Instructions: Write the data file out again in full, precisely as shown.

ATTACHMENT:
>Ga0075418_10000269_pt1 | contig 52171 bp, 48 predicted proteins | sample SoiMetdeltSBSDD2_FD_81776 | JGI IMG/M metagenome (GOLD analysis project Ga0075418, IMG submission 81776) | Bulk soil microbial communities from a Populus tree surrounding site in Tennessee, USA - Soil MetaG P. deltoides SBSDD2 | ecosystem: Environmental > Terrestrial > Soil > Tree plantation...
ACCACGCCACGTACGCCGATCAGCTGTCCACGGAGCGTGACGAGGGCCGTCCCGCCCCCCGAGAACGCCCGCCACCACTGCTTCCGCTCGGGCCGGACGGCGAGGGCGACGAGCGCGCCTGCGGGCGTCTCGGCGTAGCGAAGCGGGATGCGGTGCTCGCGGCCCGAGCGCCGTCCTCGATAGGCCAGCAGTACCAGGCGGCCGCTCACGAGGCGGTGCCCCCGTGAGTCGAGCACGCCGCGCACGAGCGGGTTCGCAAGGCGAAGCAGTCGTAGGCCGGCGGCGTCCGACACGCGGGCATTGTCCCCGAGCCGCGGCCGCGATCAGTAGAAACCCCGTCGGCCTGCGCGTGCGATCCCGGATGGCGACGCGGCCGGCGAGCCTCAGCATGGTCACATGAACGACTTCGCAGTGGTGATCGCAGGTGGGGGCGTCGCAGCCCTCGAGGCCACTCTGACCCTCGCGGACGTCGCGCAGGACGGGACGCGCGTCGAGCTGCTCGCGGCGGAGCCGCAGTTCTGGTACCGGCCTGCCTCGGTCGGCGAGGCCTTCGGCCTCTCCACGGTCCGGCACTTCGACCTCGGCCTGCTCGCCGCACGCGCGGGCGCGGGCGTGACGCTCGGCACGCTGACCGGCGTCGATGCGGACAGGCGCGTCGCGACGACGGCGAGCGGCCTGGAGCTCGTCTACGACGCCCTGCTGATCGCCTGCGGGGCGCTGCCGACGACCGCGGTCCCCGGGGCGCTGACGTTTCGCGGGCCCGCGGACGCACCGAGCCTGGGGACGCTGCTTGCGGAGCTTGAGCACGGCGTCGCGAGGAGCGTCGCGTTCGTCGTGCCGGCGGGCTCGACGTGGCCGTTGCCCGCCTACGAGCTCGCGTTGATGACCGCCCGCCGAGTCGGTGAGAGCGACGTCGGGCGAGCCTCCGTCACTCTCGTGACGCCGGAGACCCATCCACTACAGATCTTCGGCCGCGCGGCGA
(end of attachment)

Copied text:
>Ga0075418_10000269_pt1 | contig 52171 bp, 48 predicted proteins | sample SoiMetdeltSBSDD2_FD_81776 | JGI IMG/M metagenome (GOLD analysis project Ga0075418, IMG submission 81776) | Bulk soil microbial communities from a Populus tree surrounding site in Tennessee, USA - Soil MetaG P. deltoides SBSDD2 | ecosystem: Environmental > Terrestrial > Soil > Tree plantation...
ACCACGCCACGTACGCCGATCAGCTGTCCACGGAGCGTGACGAGGGCCGTCCCGCCCCCCGAGAACGCCCGCCACCACTGCTTCCGCTCGGGCCGGACGGCGAGGGCGACGAGCGCGCCTGCGGGCGTCTCGGCGTAGCGAAGCGGGATGCGGTGCTCGCGGCCCGAGCGCCGTCCTCGATAGGCCAGCAGTACCAGGCGGCCGCTCACGAGGCGGTGCCCCCGTGAGTCGAGCACGCCGCGCACGAGCGGGTTCGCAAGGCGAAGCAGTCGTAGGCCGGCGGCGTCCGACACGCGGGCATTGTCCCCGAGCCGCGGCCGCGATCAGTAGAAACCCCGTCGGCCTGCGCGTGCGATCCCGGATGGCGACGCGGCCGGCGAGCCTCAGCATGGTCACATGAACGACTTCGCAGTGGTGATCGCAGGTGGGGGCGTCGCAGCCCTCGAGGCCACTCTGACCCTCGCGGACGTCGCGCAGGACGGGACGCGCGTCGAGCTGCTCGCGGCGGAGCCGCAGTTCTGGTACCGGCCTGCCTCGGTCGGCGAGGCCTTCGGCCTCTCCACGGTCCGGCACTTCGACCTCGGCCTGCTCGCCGCACGCGCGGGCGCGGGCGTGACGCTCGGCACGCTGACCGGCGTCGATGCGGACAGGCGCGTCGCGACGACGGCGAGCGGCCTGGAGCTCGTCTACGACGCCCTGCTGATCGCCTGCGGGGCGCTGCCGACGACCGCGGTCCCCGGGGCGCTGACGTTTCGCGGGCCCGCGGACGCACCGAGCCTGGGGACGCTGCTTGCGGAGCTTGAGCACGGCGTCGCGAGGAGCGTCGCGTTCGTCGTGCCGGCGGGCTCGACGTGGCCGTTGCCCGCCTACGAGCTCGCGTTGATGACCGCCCGCCGAGTCGGTGAGAGCGACGTCGGGCGAGCCTCCGTCACTCTCGTGACGCCGGAGACCCATCCACTACAGATCTTCGGCCGCGCGGCGA